The result of the ensuing war-like operation of the government against its citizens was an estimated 10 million men, women, and children gunned down, and 10 to 11 million more transported to North European Russia, Siberia, and Central Asia, where a third went into concentration camps, a third into internal exile, and a third were executed or died in transit.


Stalin believed that the Soviet Union had to industrialize rapidly to strengthen the communist regime and enable the country to defend itself against foreign enemies. Forced labor was common in old Russia, but the extent to which it was employed in the Stalin era has few parallels in human history. Stalin's plan achieved industrialization, but the price in worsened living conditions and lost lives was great. Independent analysts seem to concur that gross industrial output expanded from 1928 to 1950 by almost four times at United States prices and about 4.7 times at Soviet 1926-1927 prices. The expansion of the output of producers' goods increased about 8.8 times during the same period, and consumer goods approximately doubled. In contrast, farm output increased percentage-wise only about as much as did the population.

The Great Industrialization Drive, which was realized by exploiting millions of slaves and forced laborers throughout the countryside, resulted in the near collapse of Soviet agriculture and the deaths of millions of peasants from famine. As many as 10 million people were dispossessed and deported during the 1930s. Perhaps most of these people were not killed but instead imprisoned, exiled, or forced to work the land or the floors of the factories. Certainly millions starved or froze to death, or were shot inside and outside the labor camps.

The exact number of people intentionally killed during the 1930s within the Soviet Union may never be known. However, when Winston Churchill asked Stalin in 1945 at the Potsdam conference how many deaths and deportations had resulted from the collectivization process, Stalin showed Churchill his 10 fingers, indicating around 10 million people.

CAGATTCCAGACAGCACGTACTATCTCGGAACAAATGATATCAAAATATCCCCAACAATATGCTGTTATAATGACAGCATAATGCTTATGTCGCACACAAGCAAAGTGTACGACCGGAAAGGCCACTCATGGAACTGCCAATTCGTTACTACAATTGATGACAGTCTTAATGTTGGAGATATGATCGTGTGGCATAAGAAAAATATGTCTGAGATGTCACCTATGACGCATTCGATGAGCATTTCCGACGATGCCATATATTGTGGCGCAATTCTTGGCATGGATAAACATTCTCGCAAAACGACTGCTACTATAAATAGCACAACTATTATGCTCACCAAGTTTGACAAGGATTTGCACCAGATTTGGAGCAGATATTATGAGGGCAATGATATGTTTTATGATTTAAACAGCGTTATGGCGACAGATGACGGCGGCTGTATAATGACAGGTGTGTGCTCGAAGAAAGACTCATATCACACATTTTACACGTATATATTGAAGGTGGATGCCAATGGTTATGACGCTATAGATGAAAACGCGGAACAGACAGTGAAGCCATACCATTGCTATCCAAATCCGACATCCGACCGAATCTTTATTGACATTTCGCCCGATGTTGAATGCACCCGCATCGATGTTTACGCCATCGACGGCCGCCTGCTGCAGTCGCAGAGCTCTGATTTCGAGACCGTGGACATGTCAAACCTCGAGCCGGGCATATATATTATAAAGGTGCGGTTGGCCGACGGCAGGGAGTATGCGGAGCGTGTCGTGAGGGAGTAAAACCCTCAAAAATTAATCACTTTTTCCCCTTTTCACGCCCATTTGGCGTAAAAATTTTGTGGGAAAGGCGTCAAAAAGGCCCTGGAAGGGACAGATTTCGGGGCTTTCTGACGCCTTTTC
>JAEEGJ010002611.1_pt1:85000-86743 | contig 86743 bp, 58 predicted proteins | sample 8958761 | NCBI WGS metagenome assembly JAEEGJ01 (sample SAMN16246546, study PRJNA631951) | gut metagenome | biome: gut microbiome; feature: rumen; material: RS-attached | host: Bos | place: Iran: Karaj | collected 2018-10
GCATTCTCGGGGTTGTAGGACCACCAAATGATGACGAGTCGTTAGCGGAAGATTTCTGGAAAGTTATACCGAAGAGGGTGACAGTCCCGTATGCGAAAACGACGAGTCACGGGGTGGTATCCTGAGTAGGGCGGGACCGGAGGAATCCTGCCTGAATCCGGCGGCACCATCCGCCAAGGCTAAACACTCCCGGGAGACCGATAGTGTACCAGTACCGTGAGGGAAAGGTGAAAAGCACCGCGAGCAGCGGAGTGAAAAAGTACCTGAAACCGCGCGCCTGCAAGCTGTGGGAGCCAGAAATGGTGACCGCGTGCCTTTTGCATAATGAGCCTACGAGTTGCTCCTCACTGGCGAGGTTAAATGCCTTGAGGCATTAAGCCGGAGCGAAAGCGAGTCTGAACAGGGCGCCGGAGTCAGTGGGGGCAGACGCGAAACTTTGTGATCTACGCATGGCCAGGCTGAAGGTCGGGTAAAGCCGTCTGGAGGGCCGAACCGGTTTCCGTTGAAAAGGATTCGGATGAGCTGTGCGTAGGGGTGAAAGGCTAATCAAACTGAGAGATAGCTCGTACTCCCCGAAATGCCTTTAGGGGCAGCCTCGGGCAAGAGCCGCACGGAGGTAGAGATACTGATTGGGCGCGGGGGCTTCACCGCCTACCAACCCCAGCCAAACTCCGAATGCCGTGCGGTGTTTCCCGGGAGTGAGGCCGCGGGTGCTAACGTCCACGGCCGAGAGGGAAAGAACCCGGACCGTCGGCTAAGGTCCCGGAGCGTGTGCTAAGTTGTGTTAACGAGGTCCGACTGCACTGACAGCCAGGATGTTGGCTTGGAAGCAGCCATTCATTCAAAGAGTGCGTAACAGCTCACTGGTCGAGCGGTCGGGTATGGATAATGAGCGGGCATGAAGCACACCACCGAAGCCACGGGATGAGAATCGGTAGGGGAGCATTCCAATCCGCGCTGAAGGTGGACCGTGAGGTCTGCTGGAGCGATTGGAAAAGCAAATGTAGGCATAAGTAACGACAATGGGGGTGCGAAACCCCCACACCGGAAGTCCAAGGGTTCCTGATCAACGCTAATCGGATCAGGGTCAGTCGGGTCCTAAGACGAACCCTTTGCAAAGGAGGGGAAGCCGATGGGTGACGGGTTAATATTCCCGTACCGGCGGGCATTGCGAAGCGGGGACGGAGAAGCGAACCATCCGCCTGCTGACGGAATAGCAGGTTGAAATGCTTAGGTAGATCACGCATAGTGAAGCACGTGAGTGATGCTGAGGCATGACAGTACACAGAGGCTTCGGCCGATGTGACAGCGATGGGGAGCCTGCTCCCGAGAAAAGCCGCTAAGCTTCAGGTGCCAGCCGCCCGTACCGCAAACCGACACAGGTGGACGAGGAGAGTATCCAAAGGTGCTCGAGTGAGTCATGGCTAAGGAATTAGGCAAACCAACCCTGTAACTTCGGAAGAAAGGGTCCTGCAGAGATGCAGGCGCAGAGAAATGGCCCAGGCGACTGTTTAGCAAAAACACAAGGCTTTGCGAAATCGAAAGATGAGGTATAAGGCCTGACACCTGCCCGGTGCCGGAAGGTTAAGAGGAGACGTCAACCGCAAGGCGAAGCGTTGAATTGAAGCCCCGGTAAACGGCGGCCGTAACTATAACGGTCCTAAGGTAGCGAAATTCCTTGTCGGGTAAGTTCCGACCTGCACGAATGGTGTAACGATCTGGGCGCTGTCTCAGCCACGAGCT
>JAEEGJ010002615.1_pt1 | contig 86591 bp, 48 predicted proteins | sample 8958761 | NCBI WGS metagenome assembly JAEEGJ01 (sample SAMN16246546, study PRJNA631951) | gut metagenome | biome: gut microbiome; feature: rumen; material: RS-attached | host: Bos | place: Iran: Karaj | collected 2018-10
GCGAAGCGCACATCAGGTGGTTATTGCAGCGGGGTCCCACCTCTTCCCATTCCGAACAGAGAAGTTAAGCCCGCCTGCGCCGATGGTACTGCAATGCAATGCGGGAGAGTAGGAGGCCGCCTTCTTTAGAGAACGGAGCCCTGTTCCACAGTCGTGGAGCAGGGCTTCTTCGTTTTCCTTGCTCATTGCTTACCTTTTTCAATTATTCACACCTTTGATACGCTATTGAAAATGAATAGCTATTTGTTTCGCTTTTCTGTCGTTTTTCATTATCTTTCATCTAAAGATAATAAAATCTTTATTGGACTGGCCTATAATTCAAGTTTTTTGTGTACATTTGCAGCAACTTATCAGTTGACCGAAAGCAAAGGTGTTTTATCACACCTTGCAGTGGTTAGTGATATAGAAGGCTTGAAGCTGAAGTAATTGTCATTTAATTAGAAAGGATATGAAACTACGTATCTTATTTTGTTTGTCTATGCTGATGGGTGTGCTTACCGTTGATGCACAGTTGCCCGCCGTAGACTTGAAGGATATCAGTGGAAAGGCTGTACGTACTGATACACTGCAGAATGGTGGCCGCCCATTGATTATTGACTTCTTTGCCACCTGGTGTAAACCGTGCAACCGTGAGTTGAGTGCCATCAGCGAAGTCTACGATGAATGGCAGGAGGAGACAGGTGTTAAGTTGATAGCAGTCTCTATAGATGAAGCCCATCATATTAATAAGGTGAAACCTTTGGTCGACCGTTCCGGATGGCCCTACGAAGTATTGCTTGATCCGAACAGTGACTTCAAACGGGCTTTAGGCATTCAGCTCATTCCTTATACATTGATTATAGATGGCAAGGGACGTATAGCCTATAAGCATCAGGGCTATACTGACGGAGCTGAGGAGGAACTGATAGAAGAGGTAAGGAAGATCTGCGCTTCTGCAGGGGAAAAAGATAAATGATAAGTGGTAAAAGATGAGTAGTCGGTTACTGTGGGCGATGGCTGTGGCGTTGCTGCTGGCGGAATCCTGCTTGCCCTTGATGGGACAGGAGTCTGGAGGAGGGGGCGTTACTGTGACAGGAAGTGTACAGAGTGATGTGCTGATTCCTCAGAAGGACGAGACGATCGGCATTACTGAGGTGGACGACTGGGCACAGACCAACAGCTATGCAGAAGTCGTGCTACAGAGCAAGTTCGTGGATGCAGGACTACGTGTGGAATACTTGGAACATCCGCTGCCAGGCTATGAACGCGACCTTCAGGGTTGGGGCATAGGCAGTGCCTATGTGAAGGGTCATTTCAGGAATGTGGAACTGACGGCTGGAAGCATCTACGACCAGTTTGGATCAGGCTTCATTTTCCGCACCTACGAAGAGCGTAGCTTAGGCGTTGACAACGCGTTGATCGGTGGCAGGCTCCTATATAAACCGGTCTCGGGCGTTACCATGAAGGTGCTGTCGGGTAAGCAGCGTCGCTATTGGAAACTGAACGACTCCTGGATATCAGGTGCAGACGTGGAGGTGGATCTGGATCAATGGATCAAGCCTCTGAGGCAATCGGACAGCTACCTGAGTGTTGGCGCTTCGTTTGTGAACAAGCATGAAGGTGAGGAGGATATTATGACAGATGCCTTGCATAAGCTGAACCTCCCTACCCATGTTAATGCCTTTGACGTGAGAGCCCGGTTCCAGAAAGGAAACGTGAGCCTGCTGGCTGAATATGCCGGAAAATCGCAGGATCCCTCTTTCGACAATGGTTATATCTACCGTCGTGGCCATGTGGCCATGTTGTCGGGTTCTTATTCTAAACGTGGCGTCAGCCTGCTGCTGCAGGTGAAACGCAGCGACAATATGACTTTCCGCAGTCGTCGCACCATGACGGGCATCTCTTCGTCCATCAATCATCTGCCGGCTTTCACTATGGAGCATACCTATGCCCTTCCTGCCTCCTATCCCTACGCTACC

Key Players

Stalin, Joseph (1879-1953): The general secretary (1922-1953) of the Communist Party of the Union of Soviet Socialist Republics (USSR), Stalin established the USSR as a modern economic and military power that rivaled the United States during the cold war period. He helped repel Hitler's German armies in World War II but rivaled Hitler in the brutality of his genocidal policies. Stalin developed the features that characterized the Soviet regime and shaped the direction of eastern Europe after World War II ended in 1945. His chief theoretical work, Marxism and the National Question, was published in 1913.

See also: Five-Year Plan; Russian Revolutions.



Blackwell, William L. The Industrialization of Russia: An Historical Perspective. New York: Thomas Y. Crowell Company, 1970.

Blackwell, William L., ed. Russian Economic Development from Peter the Great to Stalin. New York: New Viewpoints, 1974.

Blassingame, Wyatt. Joseph Stalin and Communist Russia.Champaign, IL: Garrard Publishing Company, 1971.

Conquest, Robert. Kolyma: The Arctic Death Camps. New York: The Viking Press, 1978.

Filtzer, Donald. Soviet Workers and Stalinist Industrialization: The Formation of Modern Soviet Production Relations, 1928-1941. Armonk, NY: M. E. Sharpe, Inc., 1986.

Gregory, R., ed. Behind the Facade of Stalin's Command Economy: Evidence from the Soviet State and Party Archives. Stanford, CA: Hoover Institution Press, 2001.


Open Society Archives at Central European University."Forced Labor Camps Online Exhibition" [cited 5 December 2002]. <>.

—William Arthur Atkins